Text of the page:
Discussion relating to the Penn Central, up until its 1976 inclusion in Conrail. Visit the Penn Central Railroad Historical Society for more information.

Moderator: JJMDiMunno

  by Allen Hazen
 
BR&P, three posts and abut a half dozen years ago, said:
"NYC used the IBM system, with punchcards ..."
There might be an interesting story for a historian of business or technology to follow up on there: this might have been one of the longest relationships of a supplier and customer in the history of the computer business! New York Central was one of "IBM's" FIRST customers. Famously, one of Hermann Hollerith's first customers for his punched card and card reading machine business was the U.S. Census Bureau, to help process the data -- unprecedented amount of data, both because the country was growing and, I think, because the Census Bureau was asking more questions -- from the 1890 Federal census. But one of the first commercial customers was ... the New York Central Railroad! Hollerith's company eventually (around 1920) changed its name to International Business Machines, and gradually advanced its technology, allowing its machines to process the data on punched cards in increasingly complex ways, getting into what we recognize as electronic computers after WW II. If the New York Central was a steady customer -- applying Hollerith/IBM technology to more and more aspects of their business and obtaining better and better machines to do it with -- up to the time of the PC merger, we would have close to an 80 year relationship between the two companies.
  by urr304
 
PRR then PC had a clerk at the Greenville [PA] depot for several years processing car loadings from interchange with B&LE at the nearby Shenango Yard. Each car from a B&LE train [either PRR or B&LE cars] of ore for Sharon and Youngstown destinations had a punch card from B&LE, the clerk picked up the stack of cards from the B&LE yard office, went to the PRR depot in Greenville, he fed the cards in to his punching termnal, it had a premade PRR tape of destination material, the trains consists tape was generated then fed into transmitter to Philadelphia before the train would be accepted for further movement on the PRR/PC pending car/air brake clearance. He would reverse procedure to make up a deck of cards to drop off to B&LE. A paper consist list was also printed and posted. I was just a neighbor kid, and helped with feeding the tape and posting consists.

The also kept the station opened for a few years until data links were established. In fact station had been closed for a number of years before they needed the computer information to Philadelphia, only had a signal maintainer based there and freight portion as leased warehouse.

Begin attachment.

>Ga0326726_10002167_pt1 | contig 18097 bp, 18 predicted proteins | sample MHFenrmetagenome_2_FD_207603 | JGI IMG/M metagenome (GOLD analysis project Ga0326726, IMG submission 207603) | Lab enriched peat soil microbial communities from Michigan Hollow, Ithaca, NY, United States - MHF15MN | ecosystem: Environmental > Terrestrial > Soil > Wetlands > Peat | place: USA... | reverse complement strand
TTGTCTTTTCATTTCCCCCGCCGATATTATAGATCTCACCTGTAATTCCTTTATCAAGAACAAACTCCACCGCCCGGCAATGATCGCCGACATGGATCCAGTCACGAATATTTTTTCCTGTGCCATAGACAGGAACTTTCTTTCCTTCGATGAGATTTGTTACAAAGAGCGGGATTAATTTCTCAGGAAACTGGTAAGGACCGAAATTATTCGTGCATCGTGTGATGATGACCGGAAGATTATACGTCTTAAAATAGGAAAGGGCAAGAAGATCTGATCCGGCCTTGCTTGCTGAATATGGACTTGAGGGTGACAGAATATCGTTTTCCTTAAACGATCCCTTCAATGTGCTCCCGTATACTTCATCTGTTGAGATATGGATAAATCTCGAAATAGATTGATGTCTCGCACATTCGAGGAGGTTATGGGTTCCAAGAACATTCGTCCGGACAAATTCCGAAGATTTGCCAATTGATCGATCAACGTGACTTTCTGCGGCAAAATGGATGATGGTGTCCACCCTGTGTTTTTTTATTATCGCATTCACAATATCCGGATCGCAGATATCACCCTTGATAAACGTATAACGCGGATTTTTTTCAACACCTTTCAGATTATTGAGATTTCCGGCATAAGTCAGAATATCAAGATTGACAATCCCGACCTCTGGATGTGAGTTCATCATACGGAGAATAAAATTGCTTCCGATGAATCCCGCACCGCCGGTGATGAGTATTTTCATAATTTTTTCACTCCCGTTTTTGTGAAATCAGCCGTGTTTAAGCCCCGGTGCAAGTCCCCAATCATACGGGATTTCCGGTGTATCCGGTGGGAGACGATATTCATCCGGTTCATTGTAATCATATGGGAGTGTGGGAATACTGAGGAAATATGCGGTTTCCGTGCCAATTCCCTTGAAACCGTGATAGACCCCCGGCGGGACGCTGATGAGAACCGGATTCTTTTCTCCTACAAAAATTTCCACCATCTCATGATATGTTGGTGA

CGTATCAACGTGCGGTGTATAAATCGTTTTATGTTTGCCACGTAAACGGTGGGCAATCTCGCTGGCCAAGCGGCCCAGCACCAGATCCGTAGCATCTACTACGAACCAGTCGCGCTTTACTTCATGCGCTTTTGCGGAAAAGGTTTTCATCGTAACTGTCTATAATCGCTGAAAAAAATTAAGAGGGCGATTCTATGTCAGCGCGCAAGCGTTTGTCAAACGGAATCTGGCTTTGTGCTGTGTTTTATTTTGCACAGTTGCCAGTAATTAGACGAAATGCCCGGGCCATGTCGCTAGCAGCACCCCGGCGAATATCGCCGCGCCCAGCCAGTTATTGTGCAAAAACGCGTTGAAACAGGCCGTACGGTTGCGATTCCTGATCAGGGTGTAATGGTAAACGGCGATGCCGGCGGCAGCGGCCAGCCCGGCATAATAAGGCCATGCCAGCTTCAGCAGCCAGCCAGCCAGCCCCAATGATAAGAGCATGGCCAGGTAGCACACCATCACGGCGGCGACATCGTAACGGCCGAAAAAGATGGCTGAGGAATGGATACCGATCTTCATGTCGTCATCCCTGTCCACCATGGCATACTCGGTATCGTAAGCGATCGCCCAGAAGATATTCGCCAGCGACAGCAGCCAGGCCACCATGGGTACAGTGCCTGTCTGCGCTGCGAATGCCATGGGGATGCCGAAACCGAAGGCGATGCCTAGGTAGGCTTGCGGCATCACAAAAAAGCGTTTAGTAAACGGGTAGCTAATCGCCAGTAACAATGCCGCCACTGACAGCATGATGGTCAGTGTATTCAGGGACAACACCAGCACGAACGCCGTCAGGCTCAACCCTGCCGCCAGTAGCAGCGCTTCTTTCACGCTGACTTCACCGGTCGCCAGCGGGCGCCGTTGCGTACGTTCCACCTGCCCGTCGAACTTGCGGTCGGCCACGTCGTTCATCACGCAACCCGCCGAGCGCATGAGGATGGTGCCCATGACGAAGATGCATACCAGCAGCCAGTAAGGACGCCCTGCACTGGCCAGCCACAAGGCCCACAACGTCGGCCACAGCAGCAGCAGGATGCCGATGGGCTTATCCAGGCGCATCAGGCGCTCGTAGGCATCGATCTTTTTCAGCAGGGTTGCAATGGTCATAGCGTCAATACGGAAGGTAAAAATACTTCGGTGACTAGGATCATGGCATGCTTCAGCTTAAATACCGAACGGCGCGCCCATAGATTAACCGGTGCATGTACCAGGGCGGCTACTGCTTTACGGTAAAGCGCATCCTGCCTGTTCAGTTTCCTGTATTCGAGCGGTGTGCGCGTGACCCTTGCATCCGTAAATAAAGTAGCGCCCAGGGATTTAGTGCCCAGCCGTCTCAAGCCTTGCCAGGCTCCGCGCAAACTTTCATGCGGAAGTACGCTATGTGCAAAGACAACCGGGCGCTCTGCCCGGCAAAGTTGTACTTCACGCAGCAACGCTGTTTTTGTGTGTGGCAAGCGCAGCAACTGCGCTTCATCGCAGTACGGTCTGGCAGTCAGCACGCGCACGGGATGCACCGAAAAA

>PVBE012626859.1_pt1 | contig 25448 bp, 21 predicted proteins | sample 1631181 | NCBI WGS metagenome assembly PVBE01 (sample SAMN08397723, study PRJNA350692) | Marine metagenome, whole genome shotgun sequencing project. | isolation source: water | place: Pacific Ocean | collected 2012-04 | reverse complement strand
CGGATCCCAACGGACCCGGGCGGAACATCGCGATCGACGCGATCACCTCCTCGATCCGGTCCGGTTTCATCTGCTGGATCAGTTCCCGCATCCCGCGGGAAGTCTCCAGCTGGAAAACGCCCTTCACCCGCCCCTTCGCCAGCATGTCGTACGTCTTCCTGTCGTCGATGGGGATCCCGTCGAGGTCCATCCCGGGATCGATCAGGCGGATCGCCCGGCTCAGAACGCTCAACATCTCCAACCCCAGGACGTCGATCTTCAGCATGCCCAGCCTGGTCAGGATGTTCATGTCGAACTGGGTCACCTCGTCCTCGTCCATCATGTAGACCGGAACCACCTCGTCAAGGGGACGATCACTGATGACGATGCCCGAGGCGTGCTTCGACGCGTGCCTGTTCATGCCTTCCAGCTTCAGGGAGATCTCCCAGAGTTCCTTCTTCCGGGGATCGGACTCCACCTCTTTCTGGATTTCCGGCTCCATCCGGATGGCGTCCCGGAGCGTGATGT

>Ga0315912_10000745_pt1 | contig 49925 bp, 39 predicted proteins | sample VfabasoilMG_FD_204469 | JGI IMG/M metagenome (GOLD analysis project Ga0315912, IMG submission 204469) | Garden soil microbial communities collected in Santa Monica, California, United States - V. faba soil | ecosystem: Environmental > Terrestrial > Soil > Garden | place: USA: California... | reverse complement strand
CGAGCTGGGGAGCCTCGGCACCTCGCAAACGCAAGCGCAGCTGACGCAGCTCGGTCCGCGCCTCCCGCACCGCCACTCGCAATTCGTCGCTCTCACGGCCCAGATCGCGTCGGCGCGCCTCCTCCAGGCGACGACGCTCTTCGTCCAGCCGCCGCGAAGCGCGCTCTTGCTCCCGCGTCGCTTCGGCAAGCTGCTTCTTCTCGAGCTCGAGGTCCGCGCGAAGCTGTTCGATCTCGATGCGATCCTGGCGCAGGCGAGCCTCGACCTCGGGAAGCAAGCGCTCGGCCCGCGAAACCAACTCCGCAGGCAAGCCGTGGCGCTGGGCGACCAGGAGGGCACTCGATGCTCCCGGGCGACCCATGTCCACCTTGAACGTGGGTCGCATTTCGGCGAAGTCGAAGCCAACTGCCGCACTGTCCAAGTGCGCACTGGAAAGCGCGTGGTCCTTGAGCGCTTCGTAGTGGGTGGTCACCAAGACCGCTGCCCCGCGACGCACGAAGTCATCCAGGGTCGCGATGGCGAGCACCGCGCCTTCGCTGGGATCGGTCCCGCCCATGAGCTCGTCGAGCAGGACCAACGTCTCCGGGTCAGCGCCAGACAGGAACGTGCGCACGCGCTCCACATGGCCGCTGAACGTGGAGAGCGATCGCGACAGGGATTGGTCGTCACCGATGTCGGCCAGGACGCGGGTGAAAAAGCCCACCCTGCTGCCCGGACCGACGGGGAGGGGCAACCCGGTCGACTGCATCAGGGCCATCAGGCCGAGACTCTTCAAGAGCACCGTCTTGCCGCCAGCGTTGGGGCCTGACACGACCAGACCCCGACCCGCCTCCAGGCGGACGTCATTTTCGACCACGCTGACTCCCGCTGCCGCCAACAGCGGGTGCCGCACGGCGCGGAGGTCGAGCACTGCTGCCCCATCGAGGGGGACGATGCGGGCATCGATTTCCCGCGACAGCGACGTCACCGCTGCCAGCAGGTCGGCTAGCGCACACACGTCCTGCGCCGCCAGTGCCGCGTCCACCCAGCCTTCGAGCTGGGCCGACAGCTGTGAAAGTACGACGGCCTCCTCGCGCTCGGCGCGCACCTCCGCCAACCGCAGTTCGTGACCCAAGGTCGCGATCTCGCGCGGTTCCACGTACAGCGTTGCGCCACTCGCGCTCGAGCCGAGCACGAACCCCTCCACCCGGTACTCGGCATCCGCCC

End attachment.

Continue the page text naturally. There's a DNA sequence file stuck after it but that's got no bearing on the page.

by JimBoylan
 
Various books on the PennCentral bankruptcy mention that the usual railroad reorganization in earlier years was to shed debt obligations, often by converting it to stock in the reorganized company. The railroad was making money on its operations, but not enough to also pay interest and principal on its past borrowings. Exceptions, like the Colorado Midland in 1918 and the New York, Ontario & Western in 1957, were abandoned and liquidated. But the NorthEast roads were losing money on operations, yet their abandonments would have serious negative effects on the public economy.
  by BR&P
 
Allen Hazen wrote:BR&P, three posts and abut a half dozen years ago, said:
"NYC used the IBM system, with punchcards ..."

If the New York Central was a steady customer -- applying Hollerith/IBM technology to more and more aspects of their business and obtaining better and better machines to do it with -- up to the time of the PC merger, we would have close to an 80 year relationship between the two companies.
Absolutely they did, the punchcard system lasted to the end of NYC, through Penn Central, and was still in use with various modifications on Conrail in September 1979. How long after that it was in use I can't say.

And this thread borders on the humorous - Alan, in 2020, responds to a post I made in 2014. Over 2 years later, I'm finally replying to his. :P
  by Fishrrman
 
BR&P:
"Absolutely they did, the punchcard system lasted to the end of NYC, through Penn Central, and was still in use with various modifications on Conrail in September 1979. How long after that it was in use I can't say."

Seems to me they were still using the punchcards when I worked at the Croton West Yard (NY) in the early 1980's.

The conductors would take those cards (blanks without any punches) and make notes with them.

I got in the same habit (good for copying speed restrictions and hanging them in front of you on the engine). I think I might still have a few of them up in the attic...